There is a lot of space devoted to the mechanics of Noah’s Ark, with descriptions of how the animals all fit into the ark and how they were probably cared for and fed while on the ark (for example, all the animals were likely young, so they would be small and easy to manage). There was a giant replica of a portion of the ark, and lots of talking, animatronic Bible characters. Methuselah was particularly chatty. There also was a lot of space devoted to how long these characters lived and how Adam and Eve’s kids had sex with each other, and why that was no problem. Different times. The museum also had a nice looking mural of the Skopes Monkey Trial from 1925 – the good old days when the government in Tennessee understood that evolution was a sham.
An interesting part of the museum was styled to look like an urban ghetto, with graffiti on brick walls; a heading on the entryway says “Scripture Abandoned in the Culture Leads to Relative Morality, Hopelessness and Meaninglessness.” Much like the attendees at the museum, the urban area featured no minorities. Peering through the broken windows on a blighted building there were videos of middle class white folks doing terrible things, like discussing how they were considering having an abortion. This was the chamber of horrors for the Creation Museum.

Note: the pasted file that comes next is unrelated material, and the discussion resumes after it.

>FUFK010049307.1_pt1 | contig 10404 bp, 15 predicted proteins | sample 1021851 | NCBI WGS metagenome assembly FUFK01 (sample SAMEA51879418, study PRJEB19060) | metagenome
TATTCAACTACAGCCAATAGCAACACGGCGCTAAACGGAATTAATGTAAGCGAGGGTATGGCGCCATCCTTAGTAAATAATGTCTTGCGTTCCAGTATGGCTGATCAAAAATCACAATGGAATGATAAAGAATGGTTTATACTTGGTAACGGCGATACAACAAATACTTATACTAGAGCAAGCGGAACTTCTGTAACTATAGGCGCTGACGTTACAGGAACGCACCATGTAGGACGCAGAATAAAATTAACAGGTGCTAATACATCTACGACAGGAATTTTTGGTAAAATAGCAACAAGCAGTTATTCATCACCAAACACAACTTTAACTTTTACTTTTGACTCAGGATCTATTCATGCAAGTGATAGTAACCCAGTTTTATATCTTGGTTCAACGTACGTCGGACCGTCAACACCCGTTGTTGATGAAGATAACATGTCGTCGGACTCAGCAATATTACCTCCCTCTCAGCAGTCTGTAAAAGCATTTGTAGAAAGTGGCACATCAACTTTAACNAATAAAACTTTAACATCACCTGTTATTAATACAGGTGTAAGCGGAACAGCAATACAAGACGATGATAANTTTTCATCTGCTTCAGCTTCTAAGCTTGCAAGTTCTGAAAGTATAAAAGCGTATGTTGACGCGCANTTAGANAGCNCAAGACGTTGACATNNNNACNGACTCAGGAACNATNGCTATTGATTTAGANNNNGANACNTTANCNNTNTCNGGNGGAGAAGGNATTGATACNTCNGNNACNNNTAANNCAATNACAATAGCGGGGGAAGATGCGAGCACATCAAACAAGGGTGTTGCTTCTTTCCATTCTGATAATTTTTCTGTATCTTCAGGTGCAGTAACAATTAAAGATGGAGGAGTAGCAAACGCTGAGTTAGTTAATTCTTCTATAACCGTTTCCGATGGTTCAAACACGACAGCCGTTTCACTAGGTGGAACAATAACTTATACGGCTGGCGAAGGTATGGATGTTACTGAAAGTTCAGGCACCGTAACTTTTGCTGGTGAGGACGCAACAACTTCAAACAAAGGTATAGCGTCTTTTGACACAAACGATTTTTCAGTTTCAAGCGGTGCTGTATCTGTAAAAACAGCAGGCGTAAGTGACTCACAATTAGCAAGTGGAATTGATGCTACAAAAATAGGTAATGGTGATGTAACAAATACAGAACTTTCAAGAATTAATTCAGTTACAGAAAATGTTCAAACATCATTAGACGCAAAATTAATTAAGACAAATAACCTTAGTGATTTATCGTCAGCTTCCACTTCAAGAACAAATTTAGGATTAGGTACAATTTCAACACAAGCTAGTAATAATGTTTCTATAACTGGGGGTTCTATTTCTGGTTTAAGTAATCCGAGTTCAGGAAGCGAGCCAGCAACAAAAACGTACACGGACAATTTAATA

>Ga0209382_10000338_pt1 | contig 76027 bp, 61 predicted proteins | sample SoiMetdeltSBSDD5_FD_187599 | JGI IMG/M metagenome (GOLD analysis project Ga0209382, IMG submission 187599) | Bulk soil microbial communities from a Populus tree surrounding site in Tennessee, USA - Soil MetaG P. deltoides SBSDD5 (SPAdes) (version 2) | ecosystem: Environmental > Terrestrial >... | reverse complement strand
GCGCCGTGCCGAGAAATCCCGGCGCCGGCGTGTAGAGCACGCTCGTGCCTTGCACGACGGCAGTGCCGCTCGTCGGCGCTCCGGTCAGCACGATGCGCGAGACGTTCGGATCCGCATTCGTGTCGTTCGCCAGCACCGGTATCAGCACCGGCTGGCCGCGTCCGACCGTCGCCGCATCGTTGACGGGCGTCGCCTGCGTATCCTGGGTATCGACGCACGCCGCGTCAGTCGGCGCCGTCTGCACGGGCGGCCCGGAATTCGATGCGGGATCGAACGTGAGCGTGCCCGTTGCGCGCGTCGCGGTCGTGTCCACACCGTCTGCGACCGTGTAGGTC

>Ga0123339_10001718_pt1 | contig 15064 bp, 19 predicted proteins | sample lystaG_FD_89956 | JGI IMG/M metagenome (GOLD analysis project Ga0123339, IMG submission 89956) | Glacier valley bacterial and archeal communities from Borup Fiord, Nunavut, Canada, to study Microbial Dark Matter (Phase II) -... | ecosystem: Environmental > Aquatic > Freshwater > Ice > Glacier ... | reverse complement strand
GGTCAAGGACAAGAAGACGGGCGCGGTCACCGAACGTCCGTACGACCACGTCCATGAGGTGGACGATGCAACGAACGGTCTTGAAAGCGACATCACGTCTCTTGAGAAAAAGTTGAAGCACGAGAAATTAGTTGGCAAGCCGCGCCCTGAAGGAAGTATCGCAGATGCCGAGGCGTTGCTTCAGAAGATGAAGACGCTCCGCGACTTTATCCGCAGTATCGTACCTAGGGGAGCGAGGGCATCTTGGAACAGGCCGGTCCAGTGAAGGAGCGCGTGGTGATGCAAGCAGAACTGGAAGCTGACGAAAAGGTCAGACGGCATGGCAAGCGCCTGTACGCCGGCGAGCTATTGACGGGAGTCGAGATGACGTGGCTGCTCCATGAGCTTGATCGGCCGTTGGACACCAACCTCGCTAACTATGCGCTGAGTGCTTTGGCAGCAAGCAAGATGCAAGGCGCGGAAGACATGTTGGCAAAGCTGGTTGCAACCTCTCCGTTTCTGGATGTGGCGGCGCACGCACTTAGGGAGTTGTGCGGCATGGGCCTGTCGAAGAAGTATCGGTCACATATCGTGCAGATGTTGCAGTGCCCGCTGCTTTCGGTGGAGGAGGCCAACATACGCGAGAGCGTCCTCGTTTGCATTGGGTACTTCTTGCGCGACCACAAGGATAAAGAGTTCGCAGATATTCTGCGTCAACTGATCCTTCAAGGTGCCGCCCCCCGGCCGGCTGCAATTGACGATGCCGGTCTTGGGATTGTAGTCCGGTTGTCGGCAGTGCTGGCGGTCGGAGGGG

My math teacher wife tells me that her science teacher friends in Nashville get lots of blowback from students who call them liars. She said the museum made her sad. There is a big sign on the front door of the museum warning that anyone who acts disrespectfully, or who wears a t-shirt with a disrespectful message, will be kicked out. This is no place to argue. The docents seem hardened by many encounters with disrespectful visitors in the past; they have a stern attitude until they discern that the person they are talking to isn’t arguing, then they open up and are quite friendly. I didn’t test getting on their wrong side.
The museum has nice pizza, movies with impressive special effects, and a cool array of zip-line adventures. Also, as a father visiting on Father’s Day, my admission was free!
That’s me at the entrance with a nice looking dinosaur. Kids love dinosaurs. At the Creation Museum dinosaurs introduce kids to God and science – the museum hosts Summer science camps for kids, where “Science meets Truth,” encouraging kids to enter STEM careers. God help us.